New EU-funded projects to find new cures for tuberculosis

28 March 2011

To mark World Tuberculosis Day the European Commission has announced that it is supporting projects aimed at finding new cures for the disease.

Tuberculosis kills nearly two million people each year worldwide and no new drugs have been developed for almost 50 years.

Since the beginning of the 7th Framework Programme for Research in 2007, €51 million has been invested in over 13 transnational collaborative projects. Most of these projects have addressed the complex interaction between the causative agent, Mycobacterium tuberculosis, and the human host, or are developing new diagnostic tools and new vaccine candidates to fight tuberculosis.

Recently three more projects have started, including one funded by the European and Developing Countries Clinical Trials Partnership (EDCTP), which is supported by the EC. They will also focus on developing new drugs which could make the shorter treatment of tuberculosis a reality.

Generating new candidate drugs

New drugs for an old disease require novel ideas. Under the Seventh Framework Programme for research, the European Commission provides support for the most innovative approaches to combat the disease effectively. Two new research projects funded by the European Union started in 2011:

  • MM4TB, "More Medicines for Tuberculosis", is a highly innovative project using genetic and chemical approaches to discover new ways of treating the disease and identify new chemicals that would serve as candidates for novel drugs
  • ORCHID, "Open Collaborative Model for Tuberculosis Lead Optimisation", focuses on testing new drugs against drug-sensitive and resistant tuberculosis, with a number of promising molecules as a starting point in the development of new medicines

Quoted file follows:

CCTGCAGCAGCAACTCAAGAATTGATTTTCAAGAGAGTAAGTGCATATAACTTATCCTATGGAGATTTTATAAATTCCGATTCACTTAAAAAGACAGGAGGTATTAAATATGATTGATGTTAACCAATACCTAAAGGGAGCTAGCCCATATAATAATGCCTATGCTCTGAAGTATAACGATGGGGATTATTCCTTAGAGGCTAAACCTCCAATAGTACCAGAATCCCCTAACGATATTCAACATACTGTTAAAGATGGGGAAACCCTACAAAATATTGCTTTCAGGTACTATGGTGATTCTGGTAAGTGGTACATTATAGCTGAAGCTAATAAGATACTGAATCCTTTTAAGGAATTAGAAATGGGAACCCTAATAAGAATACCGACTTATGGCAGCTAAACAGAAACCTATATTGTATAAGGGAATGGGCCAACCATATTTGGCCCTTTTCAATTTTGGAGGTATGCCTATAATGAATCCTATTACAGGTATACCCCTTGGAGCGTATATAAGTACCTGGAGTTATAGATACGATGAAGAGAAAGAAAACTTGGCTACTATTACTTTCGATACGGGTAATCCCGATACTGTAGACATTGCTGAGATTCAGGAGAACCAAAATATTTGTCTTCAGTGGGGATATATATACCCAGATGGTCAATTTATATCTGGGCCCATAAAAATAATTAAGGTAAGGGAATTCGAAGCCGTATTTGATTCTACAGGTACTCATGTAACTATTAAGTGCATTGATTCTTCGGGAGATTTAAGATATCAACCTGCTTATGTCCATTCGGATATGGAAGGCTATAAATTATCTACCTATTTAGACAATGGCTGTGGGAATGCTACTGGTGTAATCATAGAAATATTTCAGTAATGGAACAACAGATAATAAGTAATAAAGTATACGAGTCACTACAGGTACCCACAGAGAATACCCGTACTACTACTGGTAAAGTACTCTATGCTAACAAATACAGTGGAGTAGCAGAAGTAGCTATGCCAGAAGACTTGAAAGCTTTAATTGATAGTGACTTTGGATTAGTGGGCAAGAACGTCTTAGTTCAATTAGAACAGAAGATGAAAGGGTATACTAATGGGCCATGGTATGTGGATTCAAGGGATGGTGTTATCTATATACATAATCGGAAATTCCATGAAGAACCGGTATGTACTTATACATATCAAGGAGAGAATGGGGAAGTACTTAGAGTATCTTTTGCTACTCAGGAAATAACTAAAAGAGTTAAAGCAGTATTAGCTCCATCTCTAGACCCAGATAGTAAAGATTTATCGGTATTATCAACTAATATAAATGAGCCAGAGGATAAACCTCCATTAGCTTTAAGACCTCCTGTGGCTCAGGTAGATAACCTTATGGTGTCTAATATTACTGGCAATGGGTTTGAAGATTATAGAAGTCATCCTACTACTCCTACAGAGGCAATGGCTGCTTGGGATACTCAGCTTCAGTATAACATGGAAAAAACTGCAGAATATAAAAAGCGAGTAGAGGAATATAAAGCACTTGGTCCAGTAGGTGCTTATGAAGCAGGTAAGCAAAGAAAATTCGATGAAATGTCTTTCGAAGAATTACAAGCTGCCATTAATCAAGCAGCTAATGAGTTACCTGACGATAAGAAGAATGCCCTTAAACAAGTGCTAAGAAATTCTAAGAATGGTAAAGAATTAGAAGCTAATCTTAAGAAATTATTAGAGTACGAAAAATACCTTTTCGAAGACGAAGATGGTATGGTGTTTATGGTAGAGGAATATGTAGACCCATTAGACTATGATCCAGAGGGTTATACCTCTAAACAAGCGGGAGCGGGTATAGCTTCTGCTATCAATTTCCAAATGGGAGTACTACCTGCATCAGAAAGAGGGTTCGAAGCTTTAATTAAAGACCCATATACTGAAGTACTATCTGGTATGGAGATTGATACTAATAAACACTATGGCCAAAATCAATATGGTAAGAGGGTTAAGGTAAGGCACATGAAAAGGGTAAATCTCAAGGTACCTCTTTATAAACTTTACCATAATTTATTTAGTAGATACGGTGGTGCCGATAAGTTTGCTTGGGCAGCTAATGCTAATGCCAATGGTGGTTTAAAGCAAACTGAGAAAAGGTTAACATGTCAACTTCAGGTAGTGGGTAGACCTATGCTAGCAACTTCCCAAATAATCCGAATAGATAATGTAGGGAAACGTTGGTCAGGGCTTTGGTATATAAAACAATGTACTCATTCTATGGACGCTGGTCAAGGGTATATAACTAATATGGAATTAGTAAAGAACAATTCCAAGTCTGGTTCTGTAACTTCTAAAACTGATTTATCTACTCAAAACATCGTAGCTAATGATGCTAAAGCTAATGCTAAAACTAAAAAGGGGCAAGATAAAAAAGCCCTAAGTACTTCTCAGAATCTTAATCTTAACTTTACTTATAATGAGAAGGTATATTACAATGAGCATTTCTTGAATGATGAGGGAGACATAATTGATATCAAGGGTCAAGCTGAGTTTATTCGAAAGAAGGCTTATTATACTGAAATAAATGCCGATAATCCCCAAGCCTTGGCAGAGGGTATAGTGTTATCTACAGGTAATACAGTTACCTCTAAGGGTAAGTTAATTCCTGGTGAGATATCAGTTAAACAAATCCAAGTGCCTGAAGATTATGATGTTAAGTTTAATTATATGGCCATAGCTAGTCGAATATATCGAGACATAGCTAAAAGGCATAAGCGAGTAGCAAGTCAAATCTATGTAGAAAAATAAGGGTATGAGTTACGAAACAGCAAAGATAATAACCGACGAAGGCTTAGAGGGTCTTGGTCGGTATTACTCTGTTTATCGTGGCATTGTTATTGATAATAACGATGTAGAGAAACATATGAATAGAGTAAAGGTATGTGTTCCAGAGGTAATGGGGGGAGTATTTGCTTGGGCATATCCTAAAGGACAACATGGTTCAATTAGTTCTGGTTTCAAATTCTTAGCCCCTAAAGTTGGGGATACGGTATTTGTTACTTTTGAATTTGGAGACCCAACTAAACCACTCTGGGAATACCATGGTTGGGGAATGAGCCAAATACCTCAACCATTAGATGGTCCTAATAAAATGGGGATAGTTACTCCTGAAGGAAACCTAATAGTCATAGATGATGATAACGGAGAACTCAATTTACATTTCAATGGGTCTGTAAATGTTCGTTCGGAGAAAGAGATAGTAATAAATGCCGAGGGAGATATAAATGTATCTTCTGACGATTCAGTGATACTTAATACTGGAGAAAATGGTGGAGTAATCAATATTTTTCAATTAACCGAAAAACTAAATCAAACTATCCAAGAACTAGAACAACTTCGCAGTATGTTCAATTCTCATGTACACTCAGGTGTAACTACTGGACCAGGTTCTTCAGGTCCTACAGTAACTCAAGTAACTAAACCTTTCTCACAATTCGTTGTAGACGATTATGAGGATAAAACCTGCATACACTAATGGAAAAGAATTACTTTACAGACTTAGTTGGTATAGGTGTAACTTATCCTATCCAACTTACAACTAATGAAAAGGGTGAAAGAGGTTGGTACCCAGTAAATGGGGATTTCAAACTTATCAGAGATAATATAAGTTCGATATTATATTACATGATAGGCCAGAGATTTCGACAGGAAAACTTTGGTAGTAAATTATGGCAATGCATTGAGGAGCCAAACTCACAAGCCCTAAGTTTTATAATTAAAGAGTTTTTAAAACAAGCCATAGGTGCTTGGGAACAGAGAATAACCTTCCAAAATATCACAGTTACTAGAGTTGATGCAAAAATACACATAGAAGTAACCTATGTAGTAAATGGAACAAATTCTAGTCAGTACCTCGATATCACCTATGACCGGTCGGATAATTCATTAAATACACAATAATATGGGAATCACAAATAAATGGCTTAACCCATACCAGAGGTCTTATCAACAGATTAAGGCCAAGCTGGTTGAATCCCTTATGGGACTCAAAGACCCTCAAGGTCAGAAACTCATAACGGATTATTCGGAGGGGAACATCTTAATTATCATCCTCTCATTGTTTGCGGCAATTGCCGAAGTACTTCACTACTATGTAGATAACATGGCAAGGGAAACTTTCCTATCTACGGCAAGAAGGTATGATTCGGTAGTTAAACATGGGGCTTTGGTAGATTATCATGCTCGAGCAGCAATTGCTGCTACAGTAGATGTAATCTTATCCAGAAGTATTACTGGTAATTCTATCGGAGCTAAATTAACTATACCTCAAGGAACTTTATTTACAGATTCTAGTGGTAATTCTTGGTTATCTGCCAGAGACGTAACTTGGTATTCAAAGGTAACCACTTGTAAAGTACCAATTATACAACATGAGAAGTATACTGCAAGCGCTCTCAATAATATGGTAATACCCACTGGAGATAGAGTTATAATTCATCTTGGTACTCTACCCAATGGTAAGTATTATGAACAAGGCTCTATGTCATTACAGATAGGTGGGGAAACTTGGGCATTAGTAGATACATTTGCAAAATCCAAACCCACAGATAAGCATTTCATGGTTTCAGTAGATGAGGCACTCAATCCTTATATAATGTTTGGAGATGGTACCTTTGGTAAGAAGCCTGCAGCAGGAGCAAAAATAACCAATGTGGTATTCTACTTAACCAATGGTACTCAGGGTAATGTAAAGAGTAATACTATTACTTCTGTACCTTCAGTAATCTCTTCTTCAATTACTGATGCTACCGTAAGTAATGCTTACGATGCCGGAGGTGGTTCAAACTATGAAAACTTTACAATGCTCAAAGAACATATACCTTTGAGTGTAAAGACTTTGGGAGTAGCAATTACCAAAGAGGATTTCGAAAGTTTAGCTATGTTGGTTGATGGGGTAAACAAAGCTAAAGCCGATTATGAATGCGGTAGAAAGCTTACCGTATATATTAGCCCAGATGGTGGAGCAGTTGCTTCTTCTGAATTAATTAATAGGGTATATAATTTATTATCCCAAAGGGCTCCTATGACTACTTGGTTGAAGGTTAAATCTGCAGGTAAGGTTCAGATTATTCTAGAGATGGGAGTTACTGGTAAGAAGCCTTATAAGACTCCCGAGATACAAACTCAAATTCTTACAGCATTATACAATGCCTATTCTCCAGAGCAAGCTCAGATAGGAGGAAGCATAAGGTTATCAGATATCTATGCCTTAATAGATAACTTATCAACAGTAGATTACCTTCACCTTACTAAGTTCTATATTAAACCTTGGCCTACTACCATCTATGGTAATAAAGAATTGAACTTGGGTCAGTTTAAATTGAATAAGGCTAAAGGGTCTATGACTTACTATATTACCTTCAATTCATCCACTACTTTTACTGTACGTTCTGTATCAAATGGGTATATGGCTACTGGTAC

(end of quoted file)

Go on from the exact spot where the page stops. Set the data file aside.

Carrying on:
Together, these projects will make a significant effort towards shortening the treatment regimen of tuberculosis. They combine the knowledge of the best academic research groups in Europe with industrial expertise from SMEs and big pharmaceutical companies.

Testing candidate drugs: a promising clinical trial

EDCTP, which the European Commission supports, is funding the Pan-African Consortium for Evaluation of Anti-tuberculosis Antibiotics (PanACEA), an African-European research collaboration aiming to shorten and simplify treatment of tuberculosis.

This consortium is conducting regulatory standard Phase II and III clinical trials for anti-tuberculosis drugs regimens containing SQ109, Moxifloxacin and high dose Rifamycin. The molecule SQ109 is one of the most promising tuberculosis drugs to enter advanced clinical testing in recent years. It could simplify and shorten the duration of tuberculosis treatment and decrease disease recurrence.


The European Union is supporting collaborative research on tuberculosis through the Seventh Framework Programme for Research (FP7, 2007-2013). It covers the full spectrum of research, from basic molecular research through preclinical tests and proof-of-principle. It also contributes to the European & Developing Countries Clinical Trials Partnership (EDCTP).

EDCTP was created in 2003 by the European Union as a response to the global health crisis caused by the three main poverty-related diseases of HIV/AIDS, malaria and tuberculosis. It aims to accelerate the development of new or improved drugs, vaccines and microbicides with a focus on phase II and III clinical trials in sub-Saharan Africa.

It unites 16 European countries with sub-Saharan African countries. So far, the EDCTP has earmarked support to 18 tuberculosis trials with a total budget of €99.41 million, of which €38.75 million was contributed by the European Commission.


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